Irma’s ship, the S/S Servia

In When We Were Strangers, Irma crosses the Atlantic on the Servia. This was a real ship that received heavy use in transporting emigrants. I liked the name, but took the liberty of having the ship leave out of Naples rather than her standard port of Liverpool. You can read about the Servia’s long history and see photographs and drawings  here. I discovered this site after writing the novel; much of my description of ship conditions during Irma’s voyage comes from Philip Taylor’s classic study: The distant magnet: European emigration to the USA.Passenger lists from various European cities can be found through the Immigrant Ships Transcribers Guild.

Pamela Schoenewaldt, historical novels of immigration and the search for self in new worlds: WHEN WE WERE STRANGERS, SWIMMING IN THE MOON, and UNDER THE SAME BLUE SKY (all HarperCollins).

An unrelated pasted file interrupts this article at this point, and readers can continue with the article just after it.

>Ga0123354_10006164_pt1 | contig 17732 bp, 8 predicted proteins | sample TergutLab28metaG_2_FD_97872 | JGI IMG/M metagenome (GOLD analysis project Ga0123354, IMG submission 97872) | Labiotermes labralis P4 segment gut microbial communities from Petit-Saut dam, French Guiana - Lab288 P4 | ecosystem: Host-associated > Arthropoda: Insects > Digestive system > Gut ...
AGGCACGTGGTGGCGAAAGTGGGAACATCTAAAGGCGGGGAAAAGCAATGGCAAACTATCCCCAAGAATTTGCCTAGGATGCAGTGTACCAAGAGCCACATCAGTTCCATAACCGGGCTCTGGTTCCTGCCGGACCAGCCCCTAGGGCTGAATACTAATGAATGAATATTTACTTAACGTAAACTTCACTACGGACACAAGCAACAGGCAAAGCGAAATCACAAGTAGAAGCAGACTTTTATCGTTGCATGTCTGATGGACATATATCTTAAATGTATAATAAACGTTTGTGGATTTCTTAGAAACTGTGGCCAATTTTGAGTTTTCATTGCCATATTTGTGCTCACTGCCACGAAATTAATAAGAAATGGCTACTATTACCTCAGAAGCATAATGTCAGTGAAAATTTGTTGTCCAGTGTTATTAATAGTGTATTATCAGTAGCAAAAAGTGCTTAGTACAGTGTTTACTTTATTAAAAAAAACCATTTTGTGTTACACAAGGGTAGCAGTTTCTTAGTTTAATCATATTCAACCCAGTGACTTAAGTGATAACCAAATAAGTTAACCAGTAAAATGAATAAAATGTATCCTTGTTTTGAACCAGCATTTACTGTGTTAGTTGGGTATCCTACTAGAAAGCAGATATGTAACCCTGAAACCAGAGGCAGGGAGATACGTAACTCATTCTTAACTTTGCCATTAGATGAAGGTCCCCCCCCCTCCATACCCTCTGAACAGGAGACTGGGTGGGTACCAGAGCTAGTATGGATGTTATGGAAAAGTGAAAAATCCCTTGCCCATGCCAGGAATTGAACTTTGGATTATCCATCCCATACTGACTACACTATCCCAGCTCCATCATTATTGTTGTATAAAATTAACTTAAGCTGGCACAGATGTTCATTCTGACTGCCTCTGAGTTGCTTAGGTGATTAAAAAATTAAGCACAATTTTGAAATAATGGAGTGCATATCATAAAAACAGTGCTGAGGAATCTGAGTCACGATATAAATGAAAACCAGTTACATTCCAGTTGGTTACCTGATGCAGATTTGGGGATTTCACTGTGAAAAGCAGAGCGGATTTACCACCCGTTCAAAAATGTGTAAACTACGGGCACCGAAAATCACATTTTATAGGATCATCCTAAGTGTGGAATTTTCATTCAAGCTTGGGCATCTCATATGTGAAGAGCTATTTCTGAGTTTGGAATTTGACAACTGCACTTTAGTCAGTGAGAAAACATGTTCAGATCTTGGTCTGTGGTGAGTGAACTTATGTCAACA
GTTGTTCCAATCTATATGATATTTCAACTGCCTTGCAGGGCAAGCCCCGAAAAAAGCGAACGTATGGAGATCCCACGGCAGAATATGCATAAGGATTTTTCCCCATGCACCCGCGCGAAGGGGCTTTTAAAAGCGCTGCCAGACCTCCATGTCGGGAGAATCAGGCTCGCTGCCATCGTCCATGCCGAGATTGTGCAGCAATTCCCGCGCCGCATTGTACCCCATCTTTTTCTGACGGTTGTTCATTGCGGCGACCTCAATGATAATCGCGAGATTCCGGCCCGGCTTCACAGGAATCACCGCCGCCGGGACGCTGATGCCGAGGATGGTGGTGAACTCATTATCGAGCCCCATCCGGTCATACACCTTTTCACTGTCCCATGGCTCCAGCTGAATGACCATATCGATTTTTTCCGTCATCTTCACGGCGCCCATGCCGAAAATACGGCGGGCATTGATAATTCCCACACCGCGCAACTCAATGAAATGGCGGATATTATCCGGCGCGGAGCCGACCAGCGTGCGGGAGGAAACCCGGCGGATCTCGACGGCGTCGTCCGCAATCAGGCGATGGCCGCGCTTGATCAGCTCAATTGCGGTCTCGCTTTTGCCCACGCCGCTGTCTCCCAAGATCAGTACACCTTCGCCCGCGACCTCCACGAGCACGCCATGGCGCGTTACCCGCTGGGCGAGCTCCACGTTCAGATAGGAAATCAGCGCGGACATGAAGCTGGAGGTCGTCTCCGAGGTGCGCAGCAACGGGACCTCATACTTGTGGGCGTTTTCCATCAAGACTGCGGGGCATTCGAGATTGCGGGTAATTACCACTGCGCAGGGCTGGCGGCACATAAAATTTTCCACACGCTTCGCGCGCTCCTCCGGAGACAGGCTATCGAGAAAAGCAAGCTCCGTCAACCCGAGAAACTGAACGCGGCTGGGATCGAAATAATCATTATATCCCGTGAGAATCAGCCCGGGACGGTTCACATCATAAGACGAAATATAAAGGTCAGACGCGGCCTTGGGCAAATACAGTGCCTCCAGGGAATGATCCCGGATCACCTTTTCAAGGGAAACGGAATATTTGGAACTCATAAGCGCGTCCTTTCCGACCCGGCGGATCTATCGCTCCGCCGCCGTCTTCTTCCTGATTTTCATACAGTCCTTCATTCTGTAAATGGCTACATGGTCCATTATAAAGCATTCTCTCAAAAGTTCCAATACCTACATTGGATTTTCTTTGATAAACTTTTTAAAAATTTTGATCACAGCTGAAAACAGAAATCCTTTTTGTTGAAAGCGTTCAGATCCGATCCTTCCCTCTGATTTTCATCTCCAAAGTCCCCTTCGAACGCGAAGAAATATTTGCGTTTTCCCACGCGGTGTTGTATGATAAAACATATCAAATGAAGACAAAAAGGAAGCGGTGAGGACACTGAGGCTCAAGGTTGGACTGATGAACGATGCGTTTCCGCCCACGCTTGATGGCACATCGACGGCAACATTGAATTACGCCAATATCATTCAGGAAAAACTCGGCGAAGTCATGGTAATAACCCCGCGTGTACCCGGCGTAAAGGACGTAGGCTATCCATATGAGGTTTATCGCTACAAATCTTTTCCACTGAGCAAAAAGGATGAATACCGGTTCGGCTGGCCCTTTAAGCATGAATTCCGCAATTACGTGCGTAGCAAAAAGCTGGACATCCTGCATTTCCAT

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Workshop on Point of View for the Knoxville Writers Guild, Sat. Feb. 18, 2017, 10am to noon

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“Absorbing and layered with rich historical details, in Under the Same Blue Sky, Schoenewaldt weaves a tender and at times, heartbreaking story about German-Americans during World War I. With remarkable compassion, the author skillfully portrays conflicted loyalties, the search for belonging, the cruelty of war, and the resilience of the human spirit.”—Ann Weisgarber, author of The Promise and The Personal History of Rachel Dupree

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